World History Episode 3 Mesopotamia (Time Stamp 6:29)

Stele of Hammurabi, Babylon, 18th Century BCE

 Context in CC: So the actual stele isn’t pictured in Crash Course, but I felt like it was important enough to include and talk about it here. “The most famous of these early monarchs is Hammurabi, or as I remember him from my high school history class, ‘The Hammer of Abi!’ Hammurabi ruled the new kingdom of Babylon from 1792 BCE to 1792 BCE. Hammurabi’s main claim to fame is his famous law code.” So Hammurabi had to have a way to tell the people about his law code, right? So he put it on a piece of rock and took it to all the cities.
Greater Historical/Art Historical Relevance: So the Stele of Hammurabi…Stele? What’s a stele? A stele is basically a thin piece of rock, taller than it is wide, which is used to commemorate or display…something. If you ever study ancient art history, it’s one of those key vocab words that gets thrown around a lot until you’ve gleaned what it actually means. So now that we’ve covered that, we can move on.
So Hammurabi had his really awesome law code, which, while incredibly harsh at times, was just the first to establish any sort of socio-political organization. Or the first for which we have evidence. This Stele, made of black basalt, was probably one of many spread through out the kingdom, but it’s the only one that has made it this long still intact. The lower part contains 3500 lines of text, most outlining punishments and penalties.
In the upper part, a relief sculpture, demonstrates that the king’s laws were inspired and approved by the god of justice, Shamash. Hammurabi is the standing figure, while the god sits, showing that he is farther up on the hierarchical scale. The image shows the god giving advice or perhaps even the laws themselves to Hammurabi. The relief allows the people to show the same faith in Hammurabi as they would in the decisions of the divine.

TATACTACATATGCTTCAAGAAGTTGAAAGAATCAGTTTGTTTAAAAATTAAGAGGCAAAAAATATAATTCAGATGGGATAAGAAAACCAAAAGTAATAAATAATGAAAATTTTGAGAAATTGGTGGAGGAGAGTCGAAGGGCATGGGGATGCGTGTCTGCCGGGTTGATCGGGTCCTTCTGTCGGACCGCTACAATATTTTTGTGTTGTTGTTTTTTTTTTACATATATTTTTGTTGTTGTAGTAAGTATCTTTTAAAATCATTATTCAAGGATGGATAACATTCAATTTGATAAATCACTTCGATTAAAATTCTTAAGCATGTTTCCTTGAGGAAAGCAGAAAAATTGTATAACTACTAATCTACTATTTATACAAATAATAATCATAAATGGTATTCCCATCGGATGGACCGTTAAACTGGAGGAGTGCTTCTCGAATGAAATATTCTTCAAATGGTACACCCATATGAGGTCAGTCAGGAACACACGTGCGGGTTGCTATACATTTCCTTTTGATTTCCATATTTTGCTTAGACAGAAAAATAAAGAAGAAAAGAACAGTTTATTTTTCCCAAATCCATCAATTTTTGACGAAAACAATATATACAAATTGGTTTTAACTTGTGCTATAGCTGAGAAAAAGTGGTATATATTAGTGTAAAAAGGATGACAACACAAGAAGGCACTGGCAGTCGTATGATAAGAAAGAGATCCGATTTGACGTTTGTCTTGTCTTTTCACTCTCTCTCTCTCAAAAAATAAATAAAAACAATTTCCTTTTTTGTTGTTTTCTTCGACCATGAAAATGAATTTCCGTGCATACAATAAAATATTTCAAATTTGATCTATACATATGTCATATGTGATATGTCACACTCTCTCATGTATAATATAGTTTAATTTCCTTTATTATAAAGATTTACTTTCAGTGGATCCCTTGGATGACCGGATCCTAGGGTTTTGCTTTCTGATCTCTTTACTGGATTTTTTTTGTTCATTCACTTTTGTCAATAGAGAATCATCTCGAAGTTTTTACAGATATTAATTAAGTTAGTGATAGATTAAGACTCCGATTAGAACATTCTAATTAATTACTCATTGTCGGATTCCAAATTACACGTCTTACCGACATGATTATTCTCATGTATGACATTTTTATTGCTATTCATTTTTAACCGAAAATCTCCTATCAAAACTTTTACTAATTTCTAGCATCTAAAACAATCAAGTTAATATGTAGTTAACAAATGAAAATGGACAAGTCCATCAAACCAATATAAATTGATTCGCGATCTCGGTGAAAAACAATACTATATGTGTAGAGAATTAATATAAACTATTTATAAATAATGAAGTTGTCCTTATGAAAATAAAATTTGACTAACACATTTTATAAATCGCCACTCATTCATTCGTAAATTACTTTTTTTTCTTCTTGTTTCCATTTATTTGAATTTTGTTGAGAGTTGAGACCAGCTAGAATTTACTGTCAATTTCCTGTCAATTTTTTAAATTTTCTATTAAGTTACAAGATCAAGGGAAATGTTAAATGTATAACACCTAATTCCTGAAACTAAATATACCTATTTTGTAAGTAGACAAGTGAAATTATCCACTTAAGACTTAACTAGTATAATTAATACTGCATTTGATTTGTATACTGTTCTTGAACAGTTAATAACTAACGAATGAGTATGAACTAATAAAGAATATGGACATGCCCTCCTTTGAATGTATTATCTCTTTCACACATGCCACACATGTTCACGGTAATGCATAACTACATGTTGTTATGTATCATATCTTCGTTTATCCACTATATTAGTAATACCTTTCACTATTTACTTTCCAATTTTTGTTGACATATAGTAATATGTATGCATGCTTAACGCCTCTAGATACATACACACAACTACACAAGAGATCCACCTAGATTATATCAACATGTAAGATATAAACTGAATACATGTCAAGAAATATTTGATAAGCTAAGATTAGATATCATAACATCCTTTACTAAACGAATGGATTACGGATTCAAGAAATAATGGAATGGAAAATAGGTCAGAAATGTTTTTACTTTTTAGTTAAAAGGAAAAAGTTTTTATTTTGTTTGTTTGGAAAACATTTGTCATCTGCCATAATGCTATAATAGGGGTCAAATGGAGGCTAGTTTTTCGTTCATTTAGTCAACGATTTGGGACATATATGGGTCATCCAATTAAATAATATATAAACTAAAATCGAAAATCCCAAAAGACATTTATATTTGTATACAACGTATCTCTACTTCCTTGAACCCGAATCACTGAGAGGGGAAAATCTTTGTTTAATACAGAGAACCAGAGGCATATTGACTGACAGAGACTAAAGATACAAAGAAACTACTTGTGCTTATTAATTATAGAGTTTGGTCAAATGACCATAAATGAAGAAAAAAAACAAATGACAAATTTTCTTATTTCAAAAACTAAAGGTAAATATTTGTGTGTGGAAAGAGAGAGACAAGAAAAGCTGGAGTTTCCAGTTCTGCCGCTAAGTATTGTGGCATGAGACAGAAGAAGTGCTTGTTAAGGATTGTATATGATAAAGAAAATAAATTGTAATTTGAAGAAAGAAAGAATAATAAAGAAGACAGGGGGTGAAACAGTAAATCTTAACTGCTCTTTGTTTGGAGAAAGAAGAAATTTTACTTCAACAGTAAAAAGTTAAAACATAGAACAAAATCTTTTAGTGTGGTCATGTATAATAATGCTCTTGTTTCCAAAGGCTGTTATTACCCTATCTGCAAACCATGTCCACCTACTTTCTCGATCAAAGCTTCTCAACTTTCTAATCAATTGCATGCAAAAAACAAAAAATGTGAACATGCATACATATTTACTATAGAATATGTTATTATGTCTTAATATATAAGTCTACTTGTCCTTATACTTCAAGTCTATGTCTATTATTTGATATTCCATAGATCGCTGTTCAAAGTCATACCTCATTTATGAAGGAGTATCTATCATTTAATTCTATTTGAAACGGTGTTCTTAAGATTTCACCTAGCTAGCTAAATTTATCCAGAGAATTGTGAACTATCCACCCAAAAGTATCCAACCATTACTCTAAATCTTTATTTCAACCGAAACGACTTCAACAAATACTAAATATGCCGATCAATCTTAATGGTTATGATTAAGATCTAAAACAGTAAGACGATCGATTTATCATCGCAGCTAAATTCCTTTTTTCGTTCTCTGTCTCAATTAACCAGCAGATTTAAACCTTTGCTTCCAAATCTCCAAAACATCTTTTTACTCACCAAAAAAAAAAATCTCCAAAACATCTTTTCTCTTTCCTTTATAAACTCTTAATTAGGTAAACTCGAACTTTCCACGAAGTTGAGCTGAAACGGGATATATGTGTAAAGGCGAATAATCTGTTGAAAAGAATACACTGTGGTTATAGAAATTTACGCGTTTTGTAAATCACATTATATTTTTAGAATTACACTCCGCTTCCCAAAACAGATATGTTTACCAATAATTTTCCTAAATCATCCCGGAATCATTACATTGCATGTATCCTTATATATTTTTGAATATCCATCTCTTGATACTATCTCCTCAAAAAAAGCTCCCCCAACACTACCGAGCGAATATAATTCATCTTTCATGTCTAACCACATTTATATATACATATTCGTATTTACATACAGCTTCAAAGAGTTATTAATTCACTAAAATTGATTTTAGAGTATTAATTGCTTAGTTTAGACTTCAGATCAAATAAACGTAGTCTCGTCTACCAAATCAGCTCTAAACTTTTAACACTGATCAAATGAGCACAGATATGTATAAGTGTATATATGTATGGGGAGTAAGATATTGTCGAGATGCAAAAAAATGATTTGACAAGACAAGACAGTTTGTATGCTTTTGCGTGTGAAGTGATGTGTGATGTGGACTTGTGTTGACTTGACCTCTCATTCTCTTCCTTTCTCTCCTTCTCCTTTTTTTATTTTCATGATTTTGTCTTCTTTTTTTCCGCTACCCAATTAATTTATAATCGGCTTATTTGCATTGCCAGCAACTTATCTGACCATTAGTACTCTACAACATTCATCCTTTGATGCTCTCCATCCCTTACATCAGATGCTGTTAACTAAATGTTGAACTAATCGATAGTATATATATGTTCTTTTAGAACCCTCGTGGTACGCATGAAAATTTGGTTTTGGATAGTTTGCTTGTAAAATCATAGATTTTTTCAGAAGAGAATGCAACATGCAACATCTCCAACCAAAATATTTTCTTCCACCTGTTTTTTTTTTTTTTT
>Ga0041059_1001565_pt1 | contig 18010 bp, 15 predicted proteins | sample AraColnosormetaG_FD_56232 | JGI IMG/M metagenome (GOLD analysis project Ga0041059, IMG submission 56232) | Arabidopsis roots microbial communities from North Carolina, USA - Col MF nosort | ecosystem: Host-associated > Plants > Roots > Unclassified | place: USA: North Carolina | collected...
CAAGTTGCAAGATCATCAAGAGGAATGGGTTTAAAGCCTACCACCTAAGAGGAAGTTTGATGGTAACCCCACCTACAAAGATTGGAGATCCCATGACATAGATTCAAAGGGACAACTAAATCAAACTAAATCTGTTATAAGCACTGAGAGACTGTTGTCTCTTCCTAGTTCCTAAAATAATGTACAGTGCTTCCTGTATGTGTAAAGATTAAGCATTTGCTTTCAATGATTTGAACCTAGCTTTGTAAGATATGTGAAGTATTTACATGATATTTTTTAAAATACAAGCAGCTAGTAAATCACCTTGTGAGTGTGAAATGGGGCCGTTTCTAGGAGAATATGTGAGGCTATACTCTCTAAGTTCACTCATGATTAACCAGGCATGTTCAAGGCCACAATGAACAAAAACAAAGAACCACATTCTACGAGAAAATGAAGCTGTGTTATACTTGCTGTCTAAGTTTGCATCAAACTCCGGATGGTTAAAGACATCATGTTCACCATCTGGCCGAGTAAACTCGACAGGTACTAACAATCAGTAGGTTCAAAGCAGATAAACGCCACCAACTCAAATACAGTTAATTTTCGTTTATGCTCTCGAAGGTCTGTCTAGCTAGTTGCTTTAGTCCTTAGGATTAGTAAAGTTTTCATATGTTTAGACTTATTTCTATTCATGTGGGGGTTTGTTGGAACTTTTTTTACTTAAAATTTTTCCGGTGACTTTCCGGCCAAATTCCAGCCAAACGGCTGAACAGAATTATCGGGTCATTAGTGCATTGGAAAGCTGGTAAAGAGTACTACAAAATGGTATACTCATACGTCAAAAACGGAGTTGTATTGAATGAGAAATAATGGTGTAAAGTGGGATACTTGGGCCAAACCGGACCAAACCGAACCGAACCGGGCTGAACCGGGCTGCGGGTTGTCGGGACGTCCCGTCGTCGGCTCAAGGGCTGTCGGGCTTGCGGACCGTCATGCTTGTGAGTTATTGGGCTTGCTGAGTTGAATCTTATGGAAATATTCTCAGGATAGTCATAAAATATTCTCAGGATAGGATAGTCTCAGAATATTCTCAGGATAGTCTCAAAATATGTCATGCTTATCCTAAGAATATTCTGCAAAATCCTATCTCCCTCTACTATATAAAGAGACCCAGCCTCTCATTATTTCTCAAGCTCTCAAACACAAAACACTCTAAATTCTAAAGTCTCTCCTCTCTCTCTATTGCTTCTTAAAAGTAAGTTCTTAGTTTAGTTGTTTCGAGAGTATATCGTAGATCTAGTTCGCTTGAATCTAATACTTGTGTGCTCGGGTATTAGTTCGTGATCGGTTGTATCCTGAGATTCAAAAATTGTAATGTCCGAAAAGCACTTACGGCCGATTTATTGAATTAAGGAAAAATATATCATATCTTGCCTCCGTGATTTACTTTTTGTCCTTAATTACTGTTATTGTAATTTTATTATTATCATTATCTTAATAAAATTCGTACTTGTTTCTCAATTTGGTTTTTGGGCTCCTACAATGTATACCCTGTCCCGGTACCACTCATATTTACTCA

Giovanni Curatola ed., Art and Architecture of Mesopotamia (New York: Abbeville Press Publishers, 2006), 69 - 72.

World History Episode 3 Mesopotamia (Time Stamp 6:29)

Stele of Hammurabi, Babylon, 18th Century BCE

Context in CC: So the actual stele isn’t pictured in Crash Course, but I felt like it was important enough to include and talk about it here. “The most famous of these early monarchs is Hammurabi, or as I remember him from my high school history class, ‘The Hammer of Abi!’ Hammurabi ruled the new kingdom of Babylon from 1792 BCE to 1792 BCE. Hammurabi’s main claim to fame is his famous law code.” So Hammurabi had to have a way to tell the people about his law code, right? So he put it on a piece of rock and took it to all the cities.

Greater Historical/Art Historical Relevance: So the Stele of Hammurabi…Stele? What’s a stele? A stele is basically a thin piece of rock, taller than it is wide, which is used to commemorate or display…something. If you ever study ancient art history, it’s one of those key vocab words that gets thrown around a lot until you’ve gleaned what it actually means. So now that we’ve covered that, we can move on.

So Hammurabi had his really awesome law code, which, while incredibly harsh at times, was just the first to establish any sort of socio-political organization. Or the first for which we have evidence. This Stele, made of black basalt, was probably one of many spread through out the kingdom, but it’s the only one that has made it this long still intact. The lower part contains 3500 lines of text, most outlining punishments and penalties.

In the upper part, a relief sculpture, demonstrates that the king’s laws were inspired and approved by the god of justice, Shamash. Hammurabi is the standing figure, while the god sits, showing that he is farther up on the hierarchical scale. The image shows the god giving advice or perhaps even the laws themselves to Hammurabi. The relief allows the people to show the same faith in Hammurabi as they would in the decisions of the divine.

Giovanni Curatola ed., Art and Architecture of Mesopotamia (New York: Abbeville Press Publishers, 2006), 69 - 72.